The 16-year-old student accused of making explosives in his Monkton home told police he took a stolen handgun to the George Washington Carver Center for the Arts and Technology last week, but was too intoxicated to carry out his plan to use the weapon at the school, according to charging documents.
Sash Alexander Nemphos wrote in his journal that he planned to kill his parents, as well as students, teachers and a police officer at the Towson school, the documents state.
He was arrestedby Baltimore County police and latercharged as an adult.
Nemphos told police that he wanted to bomb the school, according to the documents, and two homemade explosives were discovered behind the teen's bedroom dresser.
He said he meant to go through with his plan on Halloween and took the .38-caliber revolver in his backpack but forgot the explosives. He said he drank whiskey before classes that day and was too intoxicated to go through with the attack, according to the court documents.
Nemphos' arrest stunned students, faculty and parents at the arts school. Wednesday was Carver's first full day of school this week since the arrest was announced, and counselors were made available to speak with students, according to schools spokesman Mychael Dickerson. Students had a half-day Monday, and schools were closed for the election Tuesday.
Police documents indicated Nemphostold officers he had been bullied for years and had told teachers, but he said they took no action.
Dickerson said he could not discuss specifics of the case because of student privacy laws, but said county schools have procedures that teachers must follow if they get reports of bullying.
If a student reports bullying, "teachers work with counselors immediately," Dickerson said. He said staff also are trained to take note of students exhibiting abnormal behaviors.
Police said the investigation began Saturday afternoon when three employees at the Monkton Grille said someone stole items from their unlocked vehicles in the back lot while they worked. One worker told the officer dispatched there that she had seen a teenage boy hanging about the restaurant around the time of the break-ins.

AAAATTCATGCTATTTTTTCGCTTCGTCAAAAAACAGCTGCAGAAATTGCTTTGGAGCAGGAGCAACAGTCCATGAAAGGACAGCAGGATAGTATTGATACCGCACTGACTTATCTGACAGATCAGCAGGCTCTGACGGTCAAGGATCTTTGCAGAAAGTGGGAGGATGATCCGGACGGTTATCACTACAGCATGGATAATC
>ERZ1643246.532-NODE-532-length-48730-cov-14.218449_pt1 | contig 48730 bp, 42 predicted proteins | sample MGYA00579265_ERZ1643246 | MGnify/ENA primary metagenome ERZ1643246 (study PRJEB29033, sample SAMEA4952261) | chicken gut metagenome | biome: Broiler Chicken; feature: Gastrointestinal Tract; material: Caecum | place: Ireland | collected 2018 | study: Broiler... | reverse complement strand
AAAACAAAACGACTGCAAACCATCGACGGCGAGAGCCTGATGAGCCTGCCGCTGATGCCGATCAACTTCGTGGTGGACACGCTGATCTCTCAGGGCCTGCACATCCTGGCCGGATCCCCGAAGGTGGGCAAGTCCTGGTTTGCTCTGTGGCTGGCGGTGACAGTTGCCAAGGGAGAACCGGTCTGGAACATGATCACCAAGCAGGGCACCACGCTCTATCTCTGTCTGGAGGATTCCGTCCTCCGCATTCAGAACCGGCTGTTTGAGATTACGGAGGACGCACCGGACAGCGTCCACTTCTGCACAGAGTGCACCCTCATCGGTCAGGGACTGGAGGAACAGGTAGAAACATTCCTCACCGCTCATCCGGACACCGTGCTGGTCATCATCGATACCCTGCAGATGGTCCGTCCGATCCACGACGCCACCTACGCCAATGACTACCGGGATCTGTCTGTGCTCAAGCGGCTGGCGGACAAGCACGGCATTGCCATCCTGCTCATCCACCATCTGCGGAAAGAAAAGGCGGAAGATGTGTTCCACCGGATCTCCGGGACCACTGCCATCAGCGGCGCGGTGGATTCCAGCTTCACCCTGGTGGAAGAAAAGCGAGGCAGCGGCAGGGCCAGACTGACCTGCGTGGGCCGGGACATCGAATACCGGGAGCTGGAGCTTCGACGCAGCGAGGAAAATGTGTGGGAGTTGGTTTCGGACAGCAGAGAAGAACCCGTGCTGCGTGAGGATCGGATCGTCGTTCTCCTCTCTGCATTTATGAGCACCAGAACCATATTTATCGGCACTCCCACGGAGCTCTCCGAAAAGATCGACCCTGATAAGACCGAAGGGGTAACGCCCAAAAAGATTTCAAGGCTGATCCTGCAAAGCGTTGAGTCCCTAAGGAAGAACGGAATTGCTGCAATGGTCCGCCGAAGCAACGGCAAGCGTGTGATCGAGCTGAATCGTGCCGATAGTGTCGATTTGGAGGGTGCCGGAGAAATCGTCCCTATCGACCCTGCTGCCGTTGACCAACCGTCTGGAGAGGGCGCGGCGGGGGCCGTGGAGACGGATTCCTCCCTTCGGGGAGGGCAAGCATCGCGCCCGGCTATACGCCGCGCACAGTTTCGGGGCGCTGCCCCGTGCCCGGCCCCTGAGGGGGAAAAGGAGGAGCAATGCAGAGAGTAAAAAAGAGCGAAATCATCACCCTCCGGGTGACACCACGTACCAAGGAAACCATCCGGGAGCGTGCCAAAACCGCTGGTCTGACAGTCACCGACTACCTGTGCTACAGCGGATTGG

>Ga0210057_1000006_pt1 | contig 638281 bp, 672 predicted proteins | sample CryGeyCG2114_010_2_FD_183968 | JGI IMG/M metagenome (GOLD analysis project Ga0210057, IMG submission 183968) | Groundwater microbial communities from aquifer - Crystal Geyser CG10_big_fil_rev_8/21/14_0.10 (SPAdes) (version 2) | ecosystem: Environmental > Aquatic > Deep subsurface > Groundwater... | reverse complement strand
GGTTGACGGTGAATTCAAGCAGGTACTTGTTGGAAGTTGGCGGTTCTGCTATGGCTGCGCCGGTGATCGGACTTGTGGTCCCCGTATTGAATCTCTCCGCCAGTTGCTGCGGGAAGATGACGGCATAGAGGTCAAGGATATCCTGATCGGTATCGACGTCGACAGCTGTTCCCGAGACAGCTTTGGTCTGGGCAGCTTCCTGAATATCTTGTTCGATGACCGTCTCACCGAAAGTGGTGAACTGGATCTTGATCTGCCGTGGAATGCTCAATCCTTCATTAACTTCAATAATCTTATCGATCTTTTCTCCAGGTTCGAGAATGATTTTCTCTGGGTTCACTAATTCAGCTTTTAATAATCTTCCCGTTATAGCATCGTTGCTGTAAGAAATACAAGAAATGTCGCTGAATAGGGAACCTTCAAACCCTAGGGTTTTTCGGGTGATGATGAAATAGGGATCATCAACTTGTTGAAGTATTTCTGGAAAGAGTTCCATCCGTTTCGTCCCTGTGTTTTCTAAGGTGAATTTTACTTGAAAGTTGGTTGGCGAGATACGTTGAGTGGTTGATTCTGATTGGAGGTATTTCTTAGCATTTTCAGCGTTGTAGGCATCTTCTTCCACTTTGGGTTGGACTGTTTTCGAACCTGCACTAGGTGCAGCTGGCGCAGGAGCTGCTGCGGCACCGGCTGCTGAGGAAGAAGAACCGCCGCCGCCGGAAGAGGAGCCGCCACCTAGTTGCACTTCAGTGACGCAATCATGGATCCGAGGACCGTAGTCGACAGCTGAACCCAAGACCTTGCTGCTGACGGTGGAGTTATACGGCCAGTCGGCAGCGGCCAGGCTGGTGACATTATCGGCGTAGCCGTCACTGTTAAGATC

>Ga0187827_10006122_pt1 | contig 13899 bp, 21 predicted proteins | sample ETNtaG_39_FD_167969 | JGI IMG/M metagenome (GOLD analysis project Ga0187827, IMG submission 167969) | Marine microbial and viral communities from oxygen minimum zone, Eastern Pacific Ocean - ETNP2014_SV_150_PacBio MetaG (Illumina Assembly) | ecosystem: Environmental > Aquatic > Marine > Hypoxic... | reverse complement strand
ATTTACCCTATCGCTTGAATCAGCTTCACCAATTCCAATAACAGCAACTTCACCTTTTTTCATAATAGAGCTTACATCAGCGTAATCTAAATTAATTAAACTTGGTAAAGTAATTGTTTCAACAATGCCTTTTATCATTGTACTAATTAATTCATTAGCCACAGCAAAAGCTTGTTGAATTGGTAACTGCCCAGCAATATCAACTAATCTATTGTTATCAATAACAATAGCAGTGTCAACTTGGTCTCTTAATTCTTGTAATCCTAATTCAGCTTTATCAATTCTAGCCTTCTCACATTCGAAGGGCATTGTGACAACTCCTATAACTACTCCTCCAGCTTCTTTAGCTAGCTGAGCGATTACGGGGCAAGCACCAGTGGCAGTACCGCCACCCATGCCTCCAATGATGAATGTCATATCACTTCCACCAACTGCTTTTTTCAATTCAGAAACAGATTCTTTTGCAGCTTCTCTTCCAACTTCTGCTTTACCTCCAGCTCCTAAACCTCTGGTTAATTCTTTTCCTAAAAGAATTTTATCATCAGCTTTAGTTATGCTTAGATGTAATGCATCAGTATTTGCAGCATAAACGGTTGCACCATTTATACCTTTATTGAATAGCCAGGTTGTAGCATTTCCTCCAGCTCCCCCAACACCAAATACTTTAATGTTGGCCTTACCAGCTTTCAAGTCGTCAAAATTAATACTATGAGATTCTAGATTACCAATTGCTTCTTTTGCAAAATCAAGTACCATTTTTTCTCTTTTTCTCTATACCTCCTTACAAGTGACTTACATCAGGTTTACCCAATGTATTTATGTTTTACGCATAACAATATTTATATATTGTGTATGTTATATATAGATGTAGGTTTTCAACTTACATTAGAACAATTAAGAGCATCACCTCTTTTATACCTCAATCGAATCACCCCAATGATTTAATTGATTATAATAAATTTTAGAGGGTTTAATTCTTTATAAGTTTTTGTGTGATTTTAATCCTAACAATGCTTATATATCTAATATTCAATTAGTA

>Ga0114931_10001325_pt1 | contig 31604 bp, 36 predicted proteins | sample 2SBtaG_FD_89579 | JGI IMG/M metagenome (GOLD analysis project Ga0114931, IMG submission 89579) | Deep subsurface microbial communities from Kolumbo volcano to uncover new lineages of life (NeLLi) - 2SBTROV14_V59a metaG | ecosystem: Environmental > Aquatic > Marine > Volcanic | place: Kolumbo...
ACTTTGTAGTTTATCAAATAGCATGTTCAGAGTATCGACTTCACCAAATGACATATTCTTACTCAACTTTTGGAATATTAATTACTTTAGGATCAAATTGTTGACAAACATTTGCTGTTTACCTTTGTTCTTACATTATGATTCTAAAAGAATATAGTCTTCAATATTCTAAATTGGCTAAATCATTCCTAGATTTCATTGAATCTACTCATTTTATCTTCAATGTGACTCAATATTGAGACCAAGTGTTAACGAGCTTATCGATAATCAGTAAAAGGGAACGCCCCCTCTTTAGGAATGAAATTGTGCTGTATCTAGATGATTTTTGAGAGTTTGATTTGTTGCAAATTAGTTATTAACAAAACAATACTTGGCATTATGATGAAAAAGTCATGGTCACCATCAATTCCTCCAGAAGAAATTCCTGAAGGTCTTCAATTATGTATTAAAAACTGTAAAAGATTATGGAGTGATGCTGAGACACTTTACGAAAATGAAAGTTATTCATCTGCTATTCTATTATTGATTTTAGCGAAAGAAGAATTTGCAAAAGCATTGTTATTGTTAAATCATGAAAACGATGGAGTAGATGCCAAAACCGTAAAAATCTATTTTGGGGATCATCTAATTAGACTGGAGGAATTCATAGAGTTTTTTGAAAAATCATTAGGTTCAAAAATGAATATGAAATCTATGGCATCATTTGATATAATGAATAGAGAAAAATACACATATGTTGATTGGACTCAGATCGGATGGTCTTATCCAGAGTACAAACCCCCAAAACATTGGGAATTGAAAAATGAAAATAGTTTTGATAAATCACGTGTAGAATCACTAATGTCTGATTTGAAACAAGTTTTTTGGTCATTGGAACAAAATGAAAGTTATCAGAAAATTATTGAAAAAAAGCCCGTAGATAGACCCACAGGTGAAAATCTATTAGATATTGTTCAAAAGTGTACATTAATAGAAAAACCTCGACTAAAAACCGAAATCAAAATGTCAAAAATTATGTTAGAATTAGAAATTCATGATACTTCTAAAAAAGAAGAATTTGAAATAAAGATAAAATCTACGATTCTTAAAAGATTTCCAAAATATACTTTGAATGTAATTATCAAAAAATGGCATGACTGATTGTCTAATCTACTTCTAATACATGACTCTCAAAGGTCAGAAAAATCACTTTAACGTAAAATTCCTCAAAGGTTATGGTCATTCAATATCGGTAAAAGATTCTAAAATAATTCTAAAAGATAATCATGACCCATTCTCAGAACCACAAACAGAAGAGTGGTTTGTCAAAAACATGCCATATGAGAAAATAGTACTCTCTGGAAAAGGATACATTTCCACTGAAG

Another person at a nearby convenience store said a boy fitting the same description often tried to buy cigarettes there. The employee had written down the tag number of a vehicle he once saw the boy enter.
The tag number belonged a vehicle owned by Nemphos' father, and police tracked it to the family'shome on Quiet Oaks Lane.
The officer questioned the teen, who he said appeared to be drunk and initially blurted out that someone else had stolen from the cars. Police said he later "broke down" and admitted he had done it, according to court documents.
At one point during the interview, the boy's father pulled the officer aside and told him ahandgun at his business in Baltimore had been stolen a few months ago, and he was worried his son might have had something to do with it.
Police said Nemphos eventually admitted he had stolen the gun and hidden it in a plastic container in his bedroom, the documents state. When asked what he planned to do with the weapon, the teen said he was going to kill his parents and then drive to the school and shoot the school police officer. He said he planned to take the school officer's gun and kill as many students and teachers as he could, according to the documents.
Nemphos faces charges including possession of a destructive device, theft and a handgun violation. He is being held at the Charles H. Hickey Jr. School in Parkville.
No attorney is listed for him in online court records, and his parents could not be reached for comment.
Baltimore Sun reporter Colin Campbell contributed to this article.
Due to incorrect information provided by the Baltimore County police, an earlier version of this story misstated where Nemphos is being held. It has been corrected here.